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January 16, 1981 - Image 3

Resource type:
Text
Publication:
The Michigan Daily, 1981-01-16

Disclaimer: Computer generated plain text may have errors. Read more about this.

By BARRY WITT

Regents
suggest
'study of
state tax
structure

At what many administrators said was the shortest Regen-
ts meeting in memory, the University's governing board
passed a resolution yesterday to encourage faculty members
to research the state's tax structure and further reviewed the
University's Replacement Hospital Project.
Regent Deane Baker (R-Ann Arbor) proposed a revised
version of his November resolution calling for an in-
vestigation of state and local tax structures, including
property taxes, by an independent group of University
faculty and staff.
Baker said, "The University in its efforts to defeat the
Tisch tax bill (last fall) engendered in the public eye a
position that (the University opposes) property tax relief."
He said that a research group will "allow the University to
make a positive contribution" (towards tax relief
possibilities).
THE RESOLUTION specifically asks University President
Harold Shapiro to "consider how the University might, in an
independent and objective manner, use its capacity to assist

in developing a better understanding of the economic options
available to the state."
In other action, the Regents heard an analysis of the
Replacement Hospital Plan, a $210 million project to update
the medical campus.
Hospital planners told the Regents that four segments of
the project will have to be deferred to a later date, due to lack
of funds.
PRESIDENT SHAPIRO still supports the entire project,
but said "the economic situation in Michigan at this time
makes it impossible to build the approved project in its en-
tirety."
John Gronvall, dean of the medical school said, "although
the readjustments are extraordinarily painful . . . (the
revised plan) would work and basically allows us to accom-
plish our objectives."
Reminded that the project has been in planning stages sin-
ce 1969, Regent Robert Nederlander (D-Birmingham) said,
See R EGENTS, Page 6
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The Michigan Daily-Friday, January 16, 1981-Page 3
Bullets hit homes in
Stat e/'Packard area5

By JANET RAE
A bullet whizzing into her living
room startled a woman in the State/
Packard street area late Wednesday,
night in the first of three potshot in-
cidents. Ann Arbor resident James
Kirk was arrested minutes after the
last shots were fired in the 45-minute
spree.
The series of potshots began at
11:10 p.m. when police received a
report of a shot fired through a win-
dow in the 1700 block of Packard.
The bullet shot by the head of a 51-
year-old woman sitting in the second
floor apartment.
SIX MINUTES after that incident,
police were informed of someone in
a silver vehicle firing at a street
lamp near Burns Park.

More shots were reported at 11:47
p.m. when the occupants of a
residence on the 700 block of Arch
notified police that two bullets had
broken through their window.
Five minutes later, Officer Joe
Dye spotted a silver Nova stopped in
the middle of Brookwood Street near
White, He arrested 26-year-old Kirk,
who was alone in the car, and
recovered a .22 caliber revolver.
According to Sgt. Harold Tinsey,
Kirk plead not guilty yesterday af-
ternoon to the charge of carrying a
concealed weapon. Kirk said he had
the weapon because he was at a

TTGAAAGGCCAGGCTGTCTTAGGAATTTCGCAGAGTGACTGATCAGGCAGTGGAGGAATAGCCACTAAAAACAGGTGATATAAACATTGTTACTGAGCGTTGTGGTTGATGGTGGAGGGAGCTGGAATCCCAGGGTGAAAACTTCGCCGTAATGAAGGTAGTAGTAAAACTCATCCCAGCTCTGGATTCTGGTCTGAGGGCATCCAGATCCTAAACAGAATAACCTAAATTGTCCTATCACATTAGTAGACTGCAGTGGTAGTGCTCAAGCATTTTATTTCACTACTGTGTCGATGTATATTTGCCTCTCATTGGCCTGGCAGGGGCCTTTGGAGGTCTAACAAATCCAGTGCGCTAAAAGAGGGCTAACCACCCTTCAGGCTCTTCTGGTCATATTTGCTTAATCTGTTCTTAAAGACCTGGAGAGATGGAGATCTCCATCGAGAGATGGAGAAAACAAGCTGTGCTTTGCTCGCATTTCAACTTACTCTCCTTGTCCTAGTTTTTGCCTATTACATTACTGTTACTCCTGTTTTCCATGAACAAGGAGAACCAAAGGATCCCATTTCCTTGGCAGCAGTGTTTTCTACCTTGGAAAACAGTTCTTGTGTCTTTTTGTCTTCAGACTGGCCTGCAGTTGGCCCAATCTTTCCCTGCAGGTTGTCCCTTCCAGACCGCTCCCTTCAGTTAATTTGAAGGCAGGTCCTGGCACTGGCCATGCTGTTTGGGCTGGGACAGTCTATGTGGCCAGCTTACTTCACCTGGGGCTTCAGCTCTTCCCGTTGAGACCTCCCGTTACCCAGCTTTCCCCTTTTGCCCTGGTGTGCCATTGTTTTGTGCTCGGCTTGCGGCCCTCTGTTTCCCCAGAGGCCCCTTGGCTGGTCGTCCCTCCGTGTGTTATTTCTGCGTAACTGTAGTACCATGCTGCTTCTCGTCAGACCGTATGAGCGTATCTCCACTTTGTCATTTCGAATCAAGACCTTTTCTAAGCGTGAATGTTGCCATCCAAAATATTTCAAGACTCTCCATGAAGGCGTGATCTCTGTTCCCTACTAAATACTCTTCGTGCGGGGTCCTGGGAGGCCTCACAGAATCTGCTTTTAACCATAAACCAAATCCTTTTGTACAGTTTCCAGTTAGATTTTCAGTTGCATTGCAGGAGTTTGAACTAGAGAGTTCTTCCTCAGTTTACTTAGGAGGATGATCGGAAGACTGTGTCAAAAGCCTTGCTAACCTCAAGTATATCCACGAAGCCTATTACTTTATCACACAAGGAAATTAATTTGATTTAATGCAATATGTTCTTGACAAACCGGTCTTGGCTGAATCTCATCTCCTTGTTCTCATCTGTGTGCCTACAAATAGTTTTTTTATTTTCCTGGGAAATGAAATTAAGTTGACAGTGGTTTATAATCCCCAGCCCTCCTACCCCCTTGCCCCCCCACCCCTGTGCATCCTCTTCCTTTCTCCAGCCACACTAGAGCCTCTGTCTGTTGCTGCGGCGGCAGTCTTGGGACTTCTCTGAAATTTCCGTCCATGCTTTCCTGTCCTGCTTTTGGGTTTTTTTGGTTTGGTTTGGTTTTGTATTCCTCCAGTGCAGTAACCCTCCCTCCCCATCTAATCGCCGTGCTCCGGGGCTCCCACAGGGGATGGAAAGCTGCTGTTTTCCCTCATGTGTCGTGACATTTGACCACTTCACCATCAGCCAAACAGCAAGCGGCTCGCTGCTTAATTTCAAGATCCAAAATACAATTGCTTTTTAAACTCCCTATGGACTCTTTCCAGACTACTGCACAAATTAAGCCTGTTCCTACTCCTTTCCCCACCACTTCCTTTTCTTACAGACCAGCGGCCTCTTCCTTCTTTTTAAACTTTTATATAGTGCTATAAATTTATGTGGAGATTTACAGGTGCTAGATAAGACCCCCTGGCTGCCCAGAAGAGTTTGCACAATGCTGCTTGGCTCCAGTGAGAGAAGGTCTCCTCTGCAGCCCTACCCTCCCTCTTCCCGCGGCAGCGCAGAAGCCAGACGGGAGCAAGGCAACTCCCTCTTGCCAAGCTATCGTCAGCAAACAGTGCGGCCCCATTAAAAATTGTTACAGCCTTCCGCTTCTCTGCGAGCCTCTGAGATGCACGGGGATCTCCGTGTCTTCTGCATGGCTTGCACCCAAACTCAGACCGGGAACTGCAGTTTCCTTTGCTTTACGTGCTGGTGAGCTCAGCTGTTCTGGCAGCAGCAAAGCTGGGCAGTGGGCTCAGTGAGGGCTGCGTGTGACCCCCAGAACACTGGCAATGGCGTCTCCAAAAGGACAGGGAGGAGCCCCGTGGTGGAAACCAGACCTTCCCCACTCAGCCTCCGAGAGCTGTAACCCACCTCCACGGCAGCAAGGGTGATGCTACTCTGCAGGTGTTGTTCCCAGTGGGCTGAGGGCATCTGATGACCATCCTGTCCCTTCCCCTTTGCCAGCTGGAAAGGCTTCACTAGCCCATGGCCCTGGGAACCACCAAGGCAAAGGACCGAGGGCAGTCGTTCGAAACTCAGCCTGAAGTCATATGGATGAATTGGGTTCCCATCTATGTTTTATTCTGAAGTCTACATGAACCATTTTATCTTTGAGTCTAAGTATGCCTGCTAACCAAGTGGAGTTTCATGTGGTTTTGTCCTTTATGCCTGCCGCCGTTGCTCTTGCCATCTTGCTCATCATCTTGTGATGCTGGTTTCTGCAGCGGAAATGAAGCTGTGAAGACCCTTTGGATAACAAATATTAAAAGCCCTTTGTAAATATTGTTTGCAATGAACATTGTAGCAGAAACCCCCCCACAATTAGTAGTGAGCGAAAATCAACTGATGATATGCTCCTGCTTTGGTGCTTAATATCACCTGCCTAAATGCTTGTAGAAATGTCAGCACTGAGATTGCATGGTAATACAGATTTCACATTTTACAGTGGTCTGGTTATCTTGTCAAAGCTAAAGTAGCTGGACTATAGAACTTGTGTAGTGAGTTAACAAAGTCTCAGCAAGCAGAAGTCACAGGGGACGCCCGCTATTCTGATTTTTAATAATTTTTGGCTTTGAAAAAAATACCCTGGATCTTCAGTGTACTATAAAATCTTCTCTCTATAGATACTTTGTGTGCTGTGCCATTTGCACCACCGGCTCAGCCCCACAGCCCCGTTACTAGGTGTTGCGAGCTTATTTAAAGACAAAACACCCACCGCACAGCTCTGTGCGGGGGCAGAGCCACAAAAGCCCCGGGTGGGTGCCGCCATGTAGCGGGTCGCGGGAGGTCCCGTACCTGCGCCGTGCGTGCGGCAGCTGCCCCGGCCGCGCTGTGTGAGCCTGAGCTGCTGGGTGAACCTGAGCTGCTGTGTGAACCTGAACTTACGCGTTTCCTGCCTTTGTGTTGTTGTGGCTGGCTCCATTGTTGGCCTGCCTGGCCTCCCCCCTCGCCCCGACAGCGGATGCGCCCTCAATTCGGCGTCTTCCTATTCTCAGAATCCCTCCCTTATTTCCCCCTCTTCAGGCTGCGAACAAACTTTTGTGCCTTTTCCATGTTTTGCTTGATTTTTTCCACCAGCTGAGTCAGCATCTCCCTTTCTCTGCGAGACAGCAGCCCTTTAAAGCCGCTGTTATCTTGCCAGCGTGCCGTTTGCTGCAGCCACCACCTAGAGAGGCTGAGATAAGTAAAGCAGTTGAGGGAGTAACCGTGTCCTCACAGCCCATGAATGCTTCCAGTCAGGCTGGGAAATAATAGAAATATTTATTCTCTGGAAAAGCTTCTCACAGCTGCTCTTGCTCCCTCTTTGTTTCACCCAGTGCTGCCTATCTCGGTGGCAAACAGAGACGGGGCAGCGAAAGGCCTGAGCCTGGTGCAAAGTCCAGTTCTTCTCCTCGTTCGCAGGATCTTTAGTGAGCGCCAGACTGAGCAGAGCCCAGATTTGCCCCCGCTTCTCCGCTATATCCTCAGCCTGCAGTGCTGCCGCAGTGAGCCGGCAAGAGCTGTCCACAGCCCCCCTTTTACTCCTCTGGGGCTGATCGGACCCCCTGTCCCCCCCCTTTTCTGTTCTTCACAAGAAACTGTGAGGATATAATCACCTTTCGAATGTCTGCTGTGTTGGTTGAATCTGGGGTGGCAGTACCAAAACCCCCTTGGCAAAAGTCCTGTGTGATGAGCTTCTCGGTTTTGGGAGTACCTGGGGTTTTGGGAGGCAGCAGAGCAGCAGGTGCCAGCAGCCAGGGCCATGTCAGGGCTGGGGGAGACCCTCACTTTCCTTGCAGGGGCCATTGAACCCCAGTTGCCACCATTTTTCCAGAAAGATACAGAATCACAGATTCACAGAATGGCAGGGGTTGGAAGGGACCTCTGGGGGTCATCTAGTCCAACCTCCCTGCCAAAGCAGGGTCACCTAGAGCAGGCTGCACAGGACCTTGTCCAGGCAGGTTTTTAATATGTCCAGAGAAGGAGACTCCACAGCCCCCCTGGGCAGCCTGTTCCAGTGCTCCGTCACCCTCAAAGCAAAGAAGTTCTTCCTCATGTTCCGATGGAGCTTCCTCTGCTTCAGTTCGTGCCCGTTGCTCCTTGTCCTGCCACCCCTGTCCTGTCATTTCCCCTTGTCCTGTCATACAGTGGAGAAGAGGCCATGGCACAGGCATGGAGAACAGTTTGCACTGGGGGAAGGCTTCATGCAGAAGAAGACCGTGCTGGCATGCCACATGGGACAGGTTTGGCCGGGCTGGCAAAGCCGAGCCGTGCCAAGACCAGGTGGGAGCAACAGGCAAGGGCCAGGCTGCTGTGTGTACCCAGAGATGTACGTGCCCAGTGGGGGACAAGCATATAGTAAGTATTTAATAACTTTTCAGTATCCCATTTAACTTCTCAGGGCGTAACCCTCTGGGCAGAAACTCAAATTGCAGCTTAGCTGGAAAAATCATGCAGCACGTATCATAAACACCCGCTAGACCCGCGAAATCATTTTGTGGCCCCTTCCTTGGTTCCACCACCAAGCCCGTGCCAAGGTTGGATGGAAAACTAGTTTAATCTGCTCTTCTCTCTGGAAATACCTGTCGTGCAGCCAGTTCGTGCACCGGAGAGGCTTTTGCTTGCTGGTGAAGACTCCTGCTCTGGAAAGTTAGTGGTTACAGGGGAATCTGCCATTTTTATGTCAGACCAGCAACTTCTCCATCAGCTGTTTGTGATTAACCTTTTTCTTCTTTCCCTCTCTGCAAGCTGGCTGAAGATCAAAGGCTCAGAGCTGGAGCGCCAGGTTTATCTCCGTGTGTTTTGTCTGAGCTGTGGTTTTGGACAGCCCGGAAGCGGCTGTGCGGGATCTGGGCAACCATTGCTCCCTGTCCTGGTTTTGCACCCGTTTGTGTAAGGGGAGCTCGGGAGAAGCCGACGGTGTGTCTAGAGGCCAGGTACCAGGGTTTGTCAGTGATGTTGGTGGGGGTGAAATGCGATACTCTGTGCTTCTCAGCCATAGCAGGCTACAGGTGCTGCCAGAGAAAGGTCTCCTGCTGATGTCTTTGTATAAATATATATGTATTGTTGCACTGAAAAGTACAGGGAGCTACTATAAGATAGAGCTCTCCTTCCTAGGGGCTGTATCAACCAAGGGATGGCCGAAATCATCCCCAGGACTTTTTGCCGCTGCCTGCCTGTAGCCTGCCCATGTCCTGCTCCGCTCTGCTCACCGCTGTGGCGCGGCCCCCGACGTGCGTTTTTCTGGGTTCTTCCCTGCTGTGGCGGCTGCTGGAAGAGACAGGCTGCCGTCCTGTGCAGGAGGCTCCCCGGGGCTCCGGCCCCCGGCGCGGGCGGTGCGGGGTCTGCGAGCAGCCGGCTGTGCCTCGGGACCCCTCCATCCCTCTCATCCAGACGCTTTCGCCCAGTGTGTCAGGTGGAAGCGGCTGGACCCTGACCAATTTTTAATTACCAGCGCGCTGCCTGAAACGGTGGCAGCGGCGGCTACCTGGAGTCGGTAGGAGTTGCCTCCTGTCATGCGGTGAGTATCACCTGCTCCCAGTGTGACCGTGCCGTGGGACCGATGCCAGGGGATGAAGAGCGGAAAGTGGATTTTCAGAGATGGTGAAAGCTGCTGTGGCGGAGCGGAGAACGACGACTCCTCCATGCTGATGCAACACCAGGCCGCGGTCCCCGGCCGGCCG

friend's house earlier in the day
target shooting. He is being held
tpending the posting of a $1,000 bond.

... .. ... ..:". ..:":::.:. : 'i .i~ a: ::: ...... :'
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COLLECTORS' ITEMS STOLEN FROM'U', O THER UNIVERSITIES

Rare
By PAM KRAMER
Police at the University of Illinois are
Molding about $100,000 worth of rare
books and papers, at least one third of
which were stolen from universities
around the country by a .Texas
bookstore owner.
1kobert Kindred, of Garland, Texas
pleaded guilty late last year to charges
of theft of $38,000 of articles from the U-
I library. He was sentenced to 30 mon-
ths probation and fined $2,500 and court
costs.
ABOUT $46,000 OF the remaining
stolen material has been traced to
Loyola University of New Orleans,
Oklahoma State University, Rice
University, Texas A&M University, and

book thefts not so rare

the University of Maryland.
The remaining $16,000 worth of
materials is still unidentified, accor-
ding to U-I investigator Murvin Valen-
tine. He said he is sending out descrip-
tions of the rest of the 138 items to any
university that requests them.
Kindred, owner of the Antique Print
Shop in Dallas, was arrested last sum-
mer for the theft, Valentine said.
"He bought some of the things, he has
receipts," he said. "But only some of the
things."
IF OTHER UNIVERSITIES want to
press charges against Kindred for the
theft of their property, they can do that,
Valentine said. So far only U-I has done
so.
"We've got a variety of things here.

You'd almost have to see it to believe
it," Valentine said, listing prints,
lithographs, plates, books, copies of
Harper's Weekly and individual pages
from books.
"We've got stuff on botanical things,
birds, fish, toadstools; you name it,
we've got it," he said.
"WE'RE JUST AT THE tip of things.
It's probably going to be at least July
before I release any of this stuff, Valen-
tine said. "It'll be September before I
can get this office cleaned out."
Richard Dougherty, Director of
Libraries at the University of
Michigan, said yesterday he will call U-
I officials for the list of descriptions.
Last week 10 books were discovered to
have been stolen here, and officials say
there may be more missing.
"We are making an effort to deter-
mine the extent of the loss," Dougherty
said. "We'll definitely make an inquiry
with the University of Illinois officials."
MATTHEW GREENBOUGH WAS

arraigned yesterday on charges of lr-
seny of more than $100 and possession
of stolen property worth more than
$100, Ann Arbor Det. Dan Branson said.
Police had issued a warrant for his
arrest last week as a suspect in the theft
of at least 10 rare books from Univer-